What the Bible says about
Jesus Magnifies the Law
(From Forerunner Commentary)
The Bible identifies Jesus Christ as the God of the Old Testament, Yahweh Elohim. Therefore, when Jesus speaks, He is both the God of the Old Testament and the God of the New. Consider this fundamental characteristic of both:
» For I, Jehovah [Yahweh], change not; therefore ye, O sons of Jacob, are not consumed. (Malachi 3:6, American Standard Version)
» Jesus Christ is the same yesterday, today, and forever. (Hebrews 13:8)
Considering this unchanging nature, why would many in Christianity paint such different pictures, in many cases literally, of Jesus Christ and the Old Testament God? Knowing that Yahweh Elohim is also Jesus Christ requires rethinking a core issue—the law. Because Yahweh Elohim and Jesus Christ are one and the same, a Being who does not change and is the same yesterday, today, and forever, it is inconceivable to believe that He came to do away with the very laws that He created to be obeyed by His people.
He said as much in Mathew 5:17: “Don't suppose that I came to do away with the Law and the Prophets. I did not come to do away with them, but to give them their full meaning” (Contemporary English Version).
Contrary to Christ's warning, but true to human nature (Romans 8:7), many do suppose He did away with His laws. He proves how wrong that is by the verses that follow. As examples, in verses 21-22, about murder, and verses 27-28, about adultery, He explains that a full understanding covers not just the physical acts but also the thoughts and motivations that lead to those actions.
In each of these instances, rather than abolishing the law, He expands it, making it more sweeping than it ever was in the Old Testament. No longer is physical obedience sufficient. Our Savior adds the higher standard of spiritual compliance.
Because Israel was a physical nation without access to the Holy Spirit, only physical obedience was possible. Since the first Christian Pentecost in Acts 2, we have access to God's Spirit and a new heart (Ezekiel 36:26-27). With that Spirit, Yahweh Elohim, Jesus Christ, now charges us to accomplish His full intent by walking in His statutes, keeping His judgments, and doing all this from a new spiritual heart.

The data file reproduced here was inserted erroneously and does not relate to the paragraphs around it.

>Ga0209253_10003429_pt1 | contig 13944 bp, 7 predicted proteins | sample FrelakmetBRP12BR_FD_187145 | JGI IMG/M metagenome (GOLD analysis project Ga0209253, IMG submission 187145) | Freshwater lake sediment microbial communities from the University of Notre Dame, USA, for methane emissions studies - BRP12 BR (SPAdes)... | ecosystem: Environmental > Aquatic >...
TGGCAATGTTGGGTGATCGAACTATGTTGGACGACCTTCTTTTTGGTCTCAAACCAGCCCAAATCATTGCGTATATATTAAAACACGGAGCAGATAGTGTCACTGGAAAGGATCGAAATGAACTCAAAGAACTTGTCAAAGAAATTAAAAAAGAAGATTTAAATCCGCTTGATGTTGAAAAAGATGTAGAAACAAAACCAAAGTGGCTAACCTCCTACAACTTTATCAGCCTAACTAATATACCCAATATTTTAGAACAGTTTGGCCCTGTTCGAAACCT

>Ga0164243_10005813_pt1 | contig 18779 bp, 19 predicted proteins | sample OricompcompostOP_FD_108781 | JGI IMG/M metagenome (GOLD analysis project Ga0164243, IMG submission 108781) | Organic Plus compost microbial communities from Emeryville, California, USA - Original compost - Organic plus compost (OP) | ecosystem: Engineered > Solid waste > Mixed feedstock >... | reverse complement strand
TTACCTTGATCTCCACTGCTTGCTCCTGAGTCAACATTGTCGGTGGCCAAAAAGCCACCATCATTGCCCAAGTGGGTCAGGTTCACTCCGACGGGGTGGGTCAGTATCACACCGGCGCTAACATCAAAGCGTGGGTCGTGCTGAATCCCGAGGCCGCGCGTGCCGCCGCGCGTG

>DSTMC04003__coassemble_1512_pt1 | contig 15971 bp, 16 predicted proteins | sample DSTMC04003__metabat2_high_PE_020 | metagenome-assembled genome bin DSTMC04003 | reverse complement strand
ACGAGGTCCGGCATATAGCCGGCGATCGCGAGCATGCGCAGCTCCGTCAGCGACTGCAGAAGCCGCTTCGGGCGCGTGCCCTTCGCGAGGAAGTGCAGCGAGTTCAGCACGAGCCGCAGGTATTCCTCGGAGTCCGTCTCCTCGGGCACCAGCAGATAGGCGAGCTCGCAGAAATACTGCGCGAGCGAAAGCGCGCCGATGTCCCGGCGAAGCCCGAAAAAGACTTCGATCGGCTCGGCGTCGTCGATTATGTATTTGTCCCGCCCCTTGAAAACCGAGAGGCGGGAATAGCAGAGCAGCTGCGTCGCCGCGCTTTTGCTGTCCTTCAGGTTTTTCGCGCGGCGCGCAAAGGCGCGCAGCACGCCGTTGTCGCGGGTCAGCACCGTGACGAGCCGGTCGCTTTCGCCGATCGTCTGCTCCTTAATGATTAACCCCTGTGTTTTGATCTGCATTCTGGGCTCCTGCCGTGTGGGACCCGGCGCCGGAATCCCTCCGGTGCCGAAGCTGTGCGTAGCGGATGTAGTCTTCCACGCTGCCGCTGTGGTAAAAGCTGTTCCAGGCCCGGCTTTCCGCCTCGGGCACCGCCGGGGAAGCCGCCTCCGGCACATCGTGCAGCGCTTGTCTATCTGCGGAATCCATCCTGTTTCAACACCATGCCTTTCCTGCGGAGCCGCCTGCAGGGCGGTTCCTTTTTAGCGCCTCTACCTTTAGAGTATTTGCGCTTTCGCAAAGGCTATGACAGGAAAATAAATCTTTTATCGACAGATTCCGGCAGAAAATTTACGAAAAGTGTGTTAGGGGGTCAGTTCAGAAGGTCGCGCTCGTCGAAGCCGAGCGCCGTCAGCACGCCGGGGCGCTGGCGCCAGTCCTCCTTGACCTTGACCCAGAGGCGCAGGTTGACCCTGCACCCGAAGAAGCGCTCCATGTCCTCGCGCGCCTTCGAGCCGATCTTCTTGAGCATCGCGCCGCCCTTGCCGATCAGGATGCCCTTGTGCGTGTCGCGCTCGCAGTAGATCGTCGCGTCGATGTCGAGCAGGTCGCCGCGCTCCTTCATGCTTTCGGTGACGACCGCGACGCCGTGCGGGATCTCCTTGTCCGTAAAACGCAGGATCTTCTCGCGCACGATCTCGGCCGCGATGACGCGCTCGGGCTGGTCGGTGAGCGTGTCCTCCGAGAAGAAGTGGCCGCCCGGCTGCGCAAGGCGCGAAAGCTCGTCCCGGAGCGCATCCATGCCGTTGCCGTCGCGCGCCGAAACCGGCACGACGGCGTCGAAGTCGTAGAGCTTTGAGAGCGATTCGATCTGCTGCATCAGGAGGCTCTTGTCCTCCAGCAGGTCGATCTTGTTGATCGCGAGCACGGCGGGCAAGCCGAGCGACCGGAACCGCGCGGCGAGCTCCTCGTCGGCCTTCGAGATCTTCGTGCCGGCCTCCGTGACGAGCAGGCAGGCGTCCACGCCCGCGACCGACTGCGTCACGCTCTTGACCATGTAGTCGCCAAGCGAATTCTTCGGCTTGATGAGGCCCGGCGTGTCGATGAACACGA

Because Christ made plain the spiritual intent of the law He created as Yahweh Elohim in the Old Testament, Paul could later write that the law is spiritual (Romans 7:14) and that “the law is holy, and the commandment holy and just and good” (Romans 7:12).
For those who think and teach otherwise, Christ says to them:
» Whoever therefore breaks one of the least of these commandments, and teaches men so, shall be called least in the kingdom of heaven; but whoever does and teaches them, he shall be called great in the kingdom of heaven. (Matthew 5:19)
» Many will say to Me in that day, “Lord, Lord, have we not prophesied in Your name, cast out demons in Your name, and done many wonders in Your name?” And then I will declare to them, “I never knew you; depart from Me, you who practice lawlessness!” (Matthew 7:22-23)
Contrary to Christ's explicit warning, many do suppose and conjure up various reasons and explanations as to why the law is no longer in force. The unchanging Christ says to them what He said to the Jews of His day: “. . . making the word of God of no effect through your tradition which you have handed down. And many such things you do” (Mark 7:13).
The God of the Old Testament
Some Bibles title this paragraph, “Jesus Fulfills the Law.”The sense in which many professing Christians use the term “fulfills” is not inspired Scripture. In this case, it does not mean “accomplishes by keeping” or “does away with,” as judged against what He taught in what immediately follows. Fulfills, in this case, means “fills to the full,” “fully exemplifies the conduct it covers,” or “expands to its fullest intent.” Consider His subsequent illustrations carefully:
You have heard that it was said to those of old, “You shall not murder, and whoever murders will be in danger of the judgment.” But I say to you that whoever is angry with his brother without a cause shall be in danger of the judgment. And whoever says to his brother, “Raca!” shall be in danger of the council. But whoever says, “You fool!” shall be in danger of hell fire. Therefore if you bring your gift to the altar, and there remember that your brother has something against you, leave your gift there before the altar, and go your way. First be reconciled to your brother, and then come and offer your gift. Agree with your adversary quickly, while you are on the way with him, lest your adversary deliver you to the judge, the judge hand you over to the officer, and you be thrown into prison. Assuredly, I say to you, you will by no means get out of there till you have paid the last penny. (Matthew 5:21-26)